With the holiday season upon us and decorations lining the streets, two colors seem to be ubiquitous: red and green. In the investment world, when looking at a color-coded return table or heat map, green often represents a positive return while red signals a negative return. This year, red will likely be the most prominent color when looking at a list of asset-class returns.
Slow Burn, Slow Recovery
The muted or negative returns this year might not have felt as impactful as prior negative periods for a few reasons. The U.S. equity market began to recover after a drawdown in the first quarter of 2018, but U.S. equity indices fell again in October, rallied and fell again in November, and rallied and fell again in early December. International and emerging markets have not recovered from a similar first-quarter drawdown and have continued to slide lower, but the pace has been gradual rather than sudden. U.S. fixed income markets have slipped but to a lesser degree than equities—as should be expected based on volatility and risk assumptions for the asset class.
The Bloomberg Barclays U.S. Aggregate Bond Index is on track to finish the calendar year with a negative return for the first time since the “Taper Tantrum” of 2013, when U.S. yields rose on news that the U.S. Federal Reserve (the Fed) would be scaling down its bond-buying program. Corporate bond credit spreads have widened, but also at a moderate rather than rapid pace. In many of these markets, the losses have been more of a slow burn rather than a massive spike downward over a short period of time (Display).
Sources: Morningstar, Bloomberg. Annualized if greater than 1 year. Market segments shown are represented by the following indices: U.S. = Russell, International & Emerging = MSCI, 3-month Treasury Bills = USTREAS, Intermediate Fixed Income = Bloomberg Barclays, REITs = FTSE NAREIT, Hedge Funds = HFRI, Managed Futures = SocGen, Commodities = Bloomberg, Gold = S&P.
As of November 30, 2018
Some of the factors leading to the market performances year-to-date include:
Fed rate hikes: The Fed has hiked the fed funds rate three times in 2018, putting upward pressure on the short end of the yield curve.
A strengthening dollar: U.S. dollar strength has put pressure on foreign-denominated assets (MSCI EAFE and MSCI EM* indices).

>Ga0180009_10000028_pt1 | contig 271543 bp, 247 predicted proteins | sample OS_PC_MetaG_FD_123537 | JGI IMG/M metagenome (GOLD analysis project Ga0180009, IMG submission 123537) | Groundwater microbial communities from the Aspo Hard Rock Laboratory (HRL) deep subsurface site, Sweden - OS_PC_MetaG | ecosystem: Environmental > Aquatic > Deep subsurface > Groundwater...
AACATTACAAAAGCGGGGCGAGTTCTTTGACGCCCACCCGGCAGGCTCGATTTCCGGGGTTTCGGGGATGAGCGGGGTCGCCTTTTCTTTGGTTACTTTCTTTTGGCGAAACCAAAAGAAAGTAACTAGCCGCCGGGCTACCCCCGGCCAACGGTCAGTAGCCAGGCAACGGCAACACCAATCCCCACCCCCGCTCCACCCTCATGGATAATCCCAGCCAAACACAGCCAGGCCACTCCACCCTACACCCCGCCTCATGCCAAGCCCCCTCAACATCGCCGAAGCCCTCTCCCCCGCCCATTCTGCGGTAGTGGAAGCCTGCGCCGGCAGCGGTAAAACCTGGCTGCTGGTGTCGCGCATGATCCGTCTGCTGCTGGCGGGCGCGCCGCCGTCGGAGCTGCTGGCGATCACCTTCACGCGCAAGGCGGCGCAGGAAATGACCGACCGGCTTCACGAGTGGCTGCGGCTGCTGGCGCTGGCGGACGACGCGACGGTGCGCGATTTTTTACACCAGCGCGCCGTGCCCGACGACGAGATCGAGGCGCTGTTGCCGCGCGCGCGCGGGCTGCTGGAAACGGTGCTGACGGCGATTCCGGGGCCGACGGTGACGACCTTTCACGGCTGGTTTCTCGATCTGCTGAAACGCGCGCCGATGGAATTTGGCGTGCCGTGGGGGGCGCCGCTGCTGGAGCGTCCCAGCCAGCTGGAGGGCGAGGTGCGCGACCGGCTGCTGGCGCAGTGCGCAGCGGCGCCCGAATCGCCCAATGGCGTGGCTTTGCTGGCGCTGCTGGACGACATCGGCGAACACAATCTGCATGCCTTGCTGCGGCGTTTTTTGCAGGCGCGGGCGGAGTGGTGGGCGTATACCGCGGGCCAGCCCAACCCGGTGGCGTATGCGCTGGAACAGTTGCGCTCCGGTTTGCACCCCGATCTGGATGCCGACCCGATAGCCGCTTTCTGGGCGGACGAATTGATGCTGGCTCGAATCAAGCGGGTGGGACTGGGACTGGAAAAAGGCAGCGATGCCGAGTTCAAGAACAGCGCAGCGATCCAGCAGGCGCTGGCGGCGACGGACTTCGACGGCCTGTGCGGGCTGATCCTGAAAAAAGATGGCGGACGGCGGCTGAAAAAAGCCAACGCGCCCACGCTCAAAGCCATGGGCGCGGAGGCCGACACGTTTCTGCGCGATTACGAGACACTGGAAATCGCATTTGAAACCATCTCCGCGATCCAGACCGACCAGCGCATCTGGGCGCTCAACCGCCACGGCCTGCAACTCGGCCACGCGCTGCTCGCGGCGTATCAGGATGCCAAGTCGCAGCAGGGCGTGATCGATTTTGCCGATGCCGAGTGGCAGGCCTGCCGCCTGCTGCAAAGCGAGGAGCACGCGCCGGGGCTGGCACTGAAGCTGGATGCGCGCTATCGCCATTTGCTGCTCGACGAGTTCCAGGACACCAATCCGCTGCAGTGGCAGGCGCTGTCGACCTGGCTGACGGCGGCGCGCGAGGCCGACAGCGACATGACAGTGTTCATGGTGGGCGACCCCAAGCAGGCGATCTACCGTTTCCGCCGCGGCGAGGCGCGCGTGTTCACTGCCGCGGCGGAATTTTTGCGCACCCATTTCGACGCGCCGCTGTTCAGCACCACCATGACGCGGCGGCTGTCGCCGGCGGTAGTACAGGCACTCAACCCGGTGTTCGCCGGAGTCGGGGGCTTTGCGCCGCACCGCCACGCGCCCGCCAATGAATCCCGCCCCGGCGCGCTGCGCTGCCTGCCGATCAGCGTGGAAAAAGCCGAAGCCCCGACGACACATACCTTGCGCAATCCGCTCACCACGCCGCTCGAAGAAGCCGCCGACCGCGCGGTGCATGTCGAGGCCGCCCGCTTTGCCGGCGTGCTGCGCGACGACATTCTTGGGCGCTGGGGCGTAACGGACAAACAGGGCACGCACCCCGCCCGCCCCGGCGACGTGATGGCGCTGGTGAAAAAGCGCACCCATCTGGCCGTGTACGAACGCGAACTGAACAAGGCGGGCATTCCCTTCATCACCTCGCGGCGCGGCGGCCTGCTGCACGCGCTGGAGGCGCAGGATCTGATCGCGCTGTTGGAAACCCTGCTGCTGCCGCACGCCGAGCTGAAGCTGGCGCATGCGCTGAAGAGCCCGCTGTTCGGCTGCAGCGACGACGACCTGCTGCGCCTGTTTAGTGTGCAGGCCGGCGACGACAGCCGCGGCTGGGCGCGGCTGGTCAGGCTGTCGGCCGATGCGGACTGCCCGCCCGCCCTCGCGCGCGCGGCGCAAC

Increasing (but still stable) inflation measures: The personal consumption expenditure core index (PCE Core) and consumer price index (CPI) posted their highest readings since 2011.
Widening credit spreads: Both high-yield and investment-grade corporate bond yield spreads have drifted higher year-to-date.
Trade tensions: Tariff retaliations between China and the U.S., a new U.S.-Mexico-Canada agreement that will replace NAFTA, and continued escalated rhetoric have injected uncertainty into markets.
Energy: Oil falling because of record-high U.S. production and global economic growth in September has created an uncertainty great for consumers, but not for producers.
Some Good Tidings
Although not many asset classes seem to be “working” this year, it’s also important to note that even with the year-to-date returns, trailing returns are still solid for many markets, and investors have enjoyed the tailwinds of accommodative monetary policy, low interest rates, low volatility, low unemployment, a strengthening U.S. economy, and increasing U.S. consumer confidence for the past few years.
The path forward may be choppier and more volatile, with the possibility that returns could be lower than both the recent past and longer-term historical averages. However, it is important to remain cognizant of the longer-term roles of the various asset classes in portfolio construction:
While 2018 may have been a bumpy ride for many markets, the long-term rationale for these asset classes is still relevant. Happy holidays, and here’s to next year.
*MSCI EAFE = MSCI Europe, Australasia and Far East index; MSCI EM = MSCI Emerging Markets Index
Geoffrey Eikmann | Senior Investment Analyst
These materials were prepared for informational purposes only. Information has been obtained from a variety of sources believed to be reliable though not independently verified. This presentation does not represent a specific investment, tax or other recommendation or legal advice, and does not take into consideration your particular circumstances, financial or otherwise. Examples provided herein are for illustrative purposes only and do not represent actual or anticipated results. This is not an offer to sell or buy securities. Please consult with your advisor, attorney and accountant, as appropriate, regarding specific advice. Past performance does not indicate future performance.